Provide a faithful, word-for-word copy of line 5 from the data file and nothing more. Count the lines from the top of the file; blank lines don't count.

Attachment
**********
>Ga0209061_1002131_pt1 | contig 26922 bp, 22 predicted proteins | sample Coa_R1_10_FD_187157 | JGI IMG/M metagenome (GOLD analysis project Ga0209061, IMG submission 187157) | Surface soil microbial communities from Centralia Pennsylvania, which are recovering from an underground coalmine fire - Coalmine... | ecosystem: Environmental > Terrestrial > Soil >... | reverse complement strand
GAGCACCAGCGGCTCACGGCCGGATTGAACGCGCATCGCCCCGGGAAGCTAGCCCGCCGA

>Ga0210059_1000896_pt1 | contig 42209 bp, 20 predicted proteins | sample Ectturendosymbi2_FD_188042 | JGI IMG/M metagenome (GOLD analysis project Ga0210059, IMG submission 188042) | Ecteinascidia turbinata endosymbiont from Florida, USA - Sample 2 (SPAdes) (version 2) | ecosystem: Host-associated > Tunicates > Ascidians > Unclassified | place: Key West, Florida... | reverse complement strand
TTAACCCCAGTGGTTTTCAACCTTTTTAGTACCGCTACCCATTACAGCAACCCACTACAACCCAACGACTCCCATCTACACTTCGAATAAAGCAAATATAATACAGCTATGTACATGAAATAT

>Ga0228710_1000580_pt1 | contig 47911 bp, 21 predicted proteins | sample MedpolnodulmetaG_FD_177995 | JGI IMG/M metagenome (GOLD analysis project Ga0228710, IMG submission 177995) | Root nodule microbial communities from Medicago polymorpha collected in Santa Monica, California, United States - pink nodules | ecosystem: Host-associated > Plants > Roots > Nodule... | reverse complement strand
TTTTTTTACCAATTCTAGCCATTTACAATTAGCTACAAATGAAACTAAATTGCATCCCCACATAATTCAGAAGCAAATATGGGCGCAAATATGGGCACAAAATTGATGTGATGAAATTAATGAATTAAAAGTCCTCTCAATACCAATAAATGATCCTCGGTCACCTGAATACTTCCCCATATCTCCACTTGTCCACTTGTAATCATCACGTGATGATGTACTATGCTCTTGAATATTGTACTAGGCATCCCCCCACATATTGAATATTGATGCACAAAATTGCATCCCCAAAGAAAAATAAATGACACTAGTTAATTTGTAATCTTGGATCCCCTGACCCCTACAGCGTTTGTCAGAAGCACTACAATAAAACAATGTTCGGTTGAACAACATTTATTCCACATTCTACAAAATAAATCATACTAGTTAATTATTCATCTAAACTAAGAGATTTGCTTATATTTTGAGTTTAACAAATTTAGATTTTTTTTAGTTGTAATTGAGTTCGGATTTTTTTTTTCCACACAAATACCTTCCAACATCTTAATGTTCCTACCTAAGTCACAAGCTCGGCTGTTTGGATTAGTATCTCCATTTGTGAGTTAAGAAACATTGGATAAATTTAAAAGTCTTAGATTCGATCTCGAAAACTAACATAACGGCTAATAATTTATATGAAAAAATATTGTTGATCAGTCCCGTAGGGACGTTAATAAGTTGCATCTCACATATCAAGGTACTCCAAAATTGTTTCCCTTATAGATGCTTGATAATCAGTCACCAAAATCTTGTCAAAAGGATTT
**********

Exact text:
>Ga0228710_1000580_pt1 | contig 47911 bp, 21 predicted proteins | sample MedpolnodulmetaG_FD_177995 | JGI IMG/M metagenome (GOLD analysis project Ga0228710, IMG submission 177995) | Root nodule microbial communities from Medicago polymorpha collected in Santa Monica, California, United States - pink nodules | ecosystem: Host-associated > Plants > Roots > Nodule... | reverse complement strand